Michigan’s forfeiture laws must change to protect the innocent

Jaw-dropping is the only way to describe the testimony given by Ginnifer Hency, a mother of four children, delivered to the Michigan House Judiciary Committee in June. She recounted the nightmare her family experienced when her home was raided and looted by the St. Clair County Sheriff’s Department in July 2014.

Deputies took whatever they could, according to Hency. "They’ve had my stuff for 10 months now," Hency told the committee. "My ladders, my iPads, my children’s iPads, my children’s phones, my medicine for my patients. Why a ladder? Why my vibrator? I don’t know, either. Why TVs?"

Hency, a registered medical marijuana patient and caregiver, was targeted because the St. Clair County Sheriff’s Department because she was out of compliance with Michigan’s medical marijuana laws. She noted that police did not seize any of the equipment she uses to grow medical marijuana, but they took items that in no way related to her operation.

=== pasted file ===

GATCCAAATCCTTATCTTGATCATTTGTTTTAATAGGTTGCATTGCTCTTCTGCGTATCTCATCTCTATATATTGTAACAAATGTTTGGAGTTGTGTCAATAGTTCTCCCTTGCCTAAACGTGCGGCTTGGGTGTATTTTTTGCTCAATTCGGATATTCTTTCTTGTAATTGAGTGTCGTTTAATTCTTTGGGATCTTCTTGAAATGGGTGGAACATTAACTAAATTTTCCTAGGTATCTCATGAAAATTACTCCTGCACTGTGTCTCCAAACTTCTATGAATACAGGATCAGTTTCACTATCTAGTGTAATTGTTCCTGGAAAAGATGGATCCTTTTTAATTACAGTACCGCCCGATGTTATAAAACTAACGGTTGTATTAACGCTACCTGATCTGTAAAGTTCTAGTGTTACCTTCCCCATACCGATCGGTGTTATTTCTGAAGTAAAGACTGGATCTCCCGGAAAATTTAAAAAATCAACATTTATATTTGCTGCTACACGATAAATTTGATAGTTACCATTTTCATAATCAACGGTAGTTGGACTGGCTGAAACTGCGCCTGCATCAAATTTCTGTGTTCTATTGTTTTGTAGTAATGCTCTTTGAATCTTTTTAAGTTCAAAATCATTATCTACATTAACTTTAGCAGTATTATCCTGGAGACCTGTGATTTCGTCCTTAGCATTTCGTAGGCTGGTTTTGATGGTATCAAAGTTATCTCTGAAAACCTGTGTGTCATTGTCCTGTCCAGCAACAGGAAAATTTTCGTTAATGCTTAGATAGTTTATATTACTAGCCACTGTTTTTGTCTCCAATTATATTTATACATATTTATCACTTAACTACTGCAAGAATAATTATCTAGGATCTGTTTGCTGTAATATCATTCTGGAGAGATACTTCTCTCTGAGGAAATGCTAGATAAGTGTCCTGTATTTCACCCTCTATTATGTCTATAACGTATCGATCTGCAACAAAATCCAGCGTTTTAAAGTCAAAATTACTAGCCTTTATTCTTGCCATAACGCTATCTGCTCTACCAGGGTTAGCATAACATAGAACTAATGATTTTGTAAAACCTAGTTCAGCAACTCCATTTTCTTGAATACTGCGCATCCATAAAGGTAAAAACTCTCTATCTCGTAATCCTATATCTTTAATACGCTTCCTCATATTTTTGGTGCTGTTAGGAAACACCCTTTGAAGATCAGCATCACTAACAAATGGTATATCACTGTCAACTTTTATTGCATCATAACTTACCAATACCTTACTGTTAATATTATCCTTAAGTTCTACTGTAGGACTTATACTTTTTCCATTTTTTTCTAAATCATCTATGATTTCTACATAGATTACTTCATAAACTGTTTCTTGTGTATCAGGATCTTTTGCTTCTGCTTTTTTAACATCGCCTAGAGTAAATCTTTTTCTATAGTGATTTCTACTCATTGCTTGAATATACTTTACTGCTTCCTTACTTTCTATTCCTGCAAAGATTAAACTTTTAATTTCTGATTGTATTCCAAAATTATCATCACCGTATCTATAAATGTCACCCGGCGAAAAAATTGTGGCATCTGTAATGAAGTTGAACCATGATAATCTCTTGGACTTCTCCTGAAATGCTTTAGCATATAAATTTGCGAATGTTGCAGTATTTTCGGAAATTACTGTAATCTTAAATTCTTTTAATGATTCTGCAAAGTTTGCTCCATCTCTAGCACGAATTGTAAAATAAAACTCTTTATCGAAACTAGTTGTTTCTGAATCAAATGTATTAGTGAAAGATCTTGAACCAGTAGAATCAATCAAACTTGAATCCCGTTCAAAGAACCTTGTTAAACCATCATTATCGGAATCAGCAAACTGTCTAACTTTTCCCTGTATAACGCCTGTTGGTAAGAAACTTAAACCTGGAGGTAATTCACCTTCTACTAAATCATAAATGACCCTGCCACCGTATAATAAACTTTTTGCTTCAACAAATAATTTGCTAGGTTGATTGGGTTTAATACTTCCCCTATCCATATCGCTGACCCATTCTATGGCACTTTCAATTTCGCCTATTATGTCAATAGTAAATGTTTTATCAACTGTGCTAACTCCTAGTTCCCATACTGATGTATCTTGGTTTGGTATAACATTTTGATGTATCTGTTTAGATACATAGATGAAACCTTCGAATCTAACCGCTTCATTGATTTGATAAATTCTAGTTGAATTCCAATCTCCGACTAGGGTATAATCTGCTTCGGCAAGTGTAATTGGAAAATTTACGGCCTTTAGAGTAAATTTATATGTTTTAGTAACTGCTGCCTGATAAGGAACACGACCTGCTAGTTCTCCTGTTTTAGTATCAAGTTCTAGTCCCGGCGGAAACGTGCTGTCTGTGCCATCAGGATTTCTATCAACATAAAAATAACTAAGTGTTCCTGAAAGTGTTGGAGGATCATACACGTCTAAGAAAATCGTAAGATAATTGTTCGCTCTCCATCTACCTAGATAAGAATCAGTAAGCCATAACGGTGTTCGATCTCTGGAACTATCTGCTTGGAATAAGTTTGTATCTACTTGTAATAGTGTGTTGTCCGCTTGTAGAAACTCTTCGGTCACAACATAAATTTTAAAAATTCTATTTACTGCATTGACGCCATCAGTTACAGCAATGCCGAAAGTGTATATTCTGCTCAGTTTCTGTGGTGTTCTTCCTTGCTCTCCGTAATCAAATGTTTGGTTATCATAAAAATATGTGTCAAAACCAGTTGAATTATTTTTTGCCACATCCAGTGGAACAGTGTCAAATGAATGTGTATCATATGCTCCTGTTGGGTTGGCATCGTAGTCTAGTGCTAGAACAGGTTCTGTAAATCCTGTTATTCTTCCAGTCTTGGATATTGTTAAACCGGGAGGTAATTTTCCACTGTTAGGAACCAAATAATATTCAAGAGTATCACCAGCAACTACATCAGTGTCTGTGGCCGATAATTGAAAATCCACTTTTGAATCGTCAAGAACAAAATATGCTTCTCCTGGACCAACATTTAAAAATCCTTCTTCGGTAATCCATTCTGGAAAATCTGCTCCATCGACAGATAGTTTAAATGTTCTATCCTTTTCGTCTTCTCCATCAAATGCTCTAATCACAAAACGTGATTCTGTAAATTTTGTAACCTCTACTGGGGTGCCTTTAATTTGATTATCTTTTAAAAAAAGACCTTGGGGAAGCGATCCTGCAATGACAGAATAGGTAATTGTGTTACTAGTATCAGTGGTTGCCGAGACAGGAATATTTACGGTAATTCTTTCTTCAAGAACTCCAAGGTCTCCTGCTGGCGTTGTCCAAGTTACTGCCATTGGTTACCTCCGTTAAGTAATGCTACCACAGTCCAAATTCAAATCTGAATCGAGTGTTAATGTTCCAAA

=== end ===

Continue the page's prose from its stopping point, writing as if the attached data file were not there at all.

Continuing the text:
Though Hency initially faced possession and distribution charges, a district court judge dismissed them in May. After the judge’s ruling, Hency visited the prosecutor’s office and asked how she could get her property back.

"The prosecutor came out to me and said, ‘Well, I can still beat you in civil court. I can still take your stuff,’" she recalled. "I was at a loss. I literally just sat there dumbfounded. I was just assuming we’d setup a time and I would be able get my stuff back."

Hency was operating inside the bounds of Michigan’s medical marijuana law, and the St. Clair County Sheriff’s Department wrongly targeted her. Needless to say, her family should get their property back. But under Michigan’s current civil asset forfeiture laws, Hency may never see her stuff again.